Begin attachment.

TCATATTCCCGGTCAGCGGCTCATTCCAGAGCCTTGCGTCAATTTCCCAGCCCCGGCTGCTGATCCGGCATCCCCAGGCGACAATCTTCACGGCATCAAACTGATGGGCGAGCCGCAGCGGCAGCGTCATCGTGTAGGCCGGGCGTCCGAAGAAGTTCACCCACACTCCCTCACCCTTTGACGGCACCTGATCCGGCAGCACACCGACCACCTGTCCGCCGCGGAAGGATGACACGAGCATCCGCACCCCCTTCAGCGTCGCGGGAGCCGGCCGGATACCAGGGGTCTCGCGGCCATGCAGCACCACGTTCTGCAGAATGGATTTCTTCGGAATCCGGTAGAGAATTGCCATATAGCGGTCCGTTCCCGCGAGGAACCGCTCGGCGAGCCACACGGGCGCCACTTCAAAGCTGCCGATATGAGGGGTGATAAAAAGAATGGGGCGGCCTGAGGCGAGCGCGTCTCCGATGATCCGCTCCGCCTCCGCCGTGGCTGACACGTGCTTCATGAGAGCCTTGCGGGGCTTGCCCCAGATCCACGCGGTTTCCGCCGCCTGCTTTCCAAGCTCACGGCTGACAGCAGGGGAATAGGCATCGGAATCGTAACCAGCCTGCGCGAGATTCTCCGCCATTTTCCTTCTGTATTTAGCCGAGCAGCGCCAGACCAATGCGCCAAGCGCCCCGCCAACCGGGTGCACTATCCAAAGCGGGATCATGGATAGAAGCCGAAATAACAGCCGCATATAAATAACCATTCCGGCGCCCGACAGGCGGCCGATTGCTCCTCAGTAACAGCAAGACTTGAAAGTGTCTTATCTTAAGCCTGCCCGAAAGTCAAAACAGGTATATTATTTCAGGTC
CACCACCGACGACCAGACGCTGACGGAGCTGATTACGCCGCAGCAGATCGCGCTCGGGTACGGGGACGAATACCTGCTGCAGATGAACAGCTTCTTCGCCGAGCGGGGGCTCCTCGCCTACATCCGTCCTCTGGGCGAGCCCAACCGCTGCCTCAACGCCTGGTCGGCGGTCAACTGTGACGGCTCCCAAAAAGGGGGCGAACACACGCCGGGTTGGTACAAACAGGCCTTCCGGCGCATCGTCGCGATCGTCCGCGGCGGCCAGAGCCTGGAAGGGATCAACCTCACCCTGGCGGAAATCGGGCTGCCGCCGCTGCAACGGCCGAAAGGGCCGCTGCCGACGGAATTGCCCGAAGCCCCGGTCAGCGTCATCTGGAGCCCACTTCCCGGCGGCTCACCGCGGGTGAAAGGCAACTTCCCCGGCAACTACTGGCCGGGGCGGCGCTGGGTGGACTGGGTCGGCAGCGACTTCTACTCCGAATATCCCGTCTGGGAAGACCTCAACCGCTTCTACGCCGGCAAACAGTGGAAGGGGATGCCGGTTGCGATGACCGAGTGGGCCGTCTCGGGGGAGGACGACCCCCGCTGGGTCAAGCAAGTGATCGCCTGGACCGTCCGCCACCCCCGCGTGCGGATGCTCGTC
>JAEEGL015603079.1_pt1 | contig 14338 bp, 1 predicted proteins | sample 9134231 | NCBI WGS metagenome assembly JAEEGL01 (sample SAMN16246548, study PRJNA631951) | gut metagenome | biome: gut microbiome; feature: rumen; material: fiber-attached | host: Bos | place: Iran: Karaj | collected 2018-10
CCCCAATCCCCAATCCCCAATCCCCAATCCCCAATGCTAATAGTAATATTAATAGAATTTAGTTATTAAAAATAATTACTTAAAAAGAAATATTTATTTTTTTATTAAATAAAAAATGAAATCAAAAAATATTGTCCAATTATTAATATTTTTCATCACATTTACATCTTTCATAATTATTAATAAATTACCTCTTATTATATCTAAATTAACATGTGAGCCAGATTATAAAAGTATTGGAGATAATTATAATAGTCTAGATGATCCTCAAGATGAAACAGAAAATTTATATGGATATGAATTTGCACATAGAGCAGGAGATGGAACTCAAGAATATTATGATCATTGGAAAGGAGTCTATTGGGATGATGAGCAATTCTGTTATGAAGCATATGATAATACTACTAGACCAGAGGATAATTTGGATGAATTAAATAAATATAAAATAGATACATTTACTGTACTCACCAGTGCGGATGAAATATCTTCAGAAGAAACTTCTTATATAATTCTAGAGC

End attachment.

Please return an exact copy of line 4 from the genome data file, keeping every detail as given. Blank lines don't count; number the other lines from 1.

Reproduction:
CCCCAATCCCCAATCCCCAATCCCCAATCCCCAATGCTAATAGTAATATTAATAGAATTTAGTTATTAAAAATAATTACTTAAAAAGAAATATTTATTTTTTTATTAAATAAAAAATGAAATCAAAAAATATTGTCCAATTATTAATATTTTTCATCACATTTACATCTTTCATAATTATTAATAAATTACCTCTTATTATATCTAAATTAACATGTGAGCCAGATTATAAAAGTATTGGAGATAATTATAATAGTCTAGATGATCCTCAAGATGAAACAGAAAATTTATATGGATATGAATTTGCACATAGAGCAGGAGATGGAACTCAAGAATATTATGATCATTGGAAAGGAGTCTATTGGGATGATGAGCAATTCTGTTATGAAGCATATGATAATACTACTAGACCAGAGGATAATTTGGATGAATTAAATAAATATAAAATAGATACATTTACTGTACTCACCAGTGCGGATGAAATATCTTCAGAAGAAACTTCTTATATAATTCTAGAGC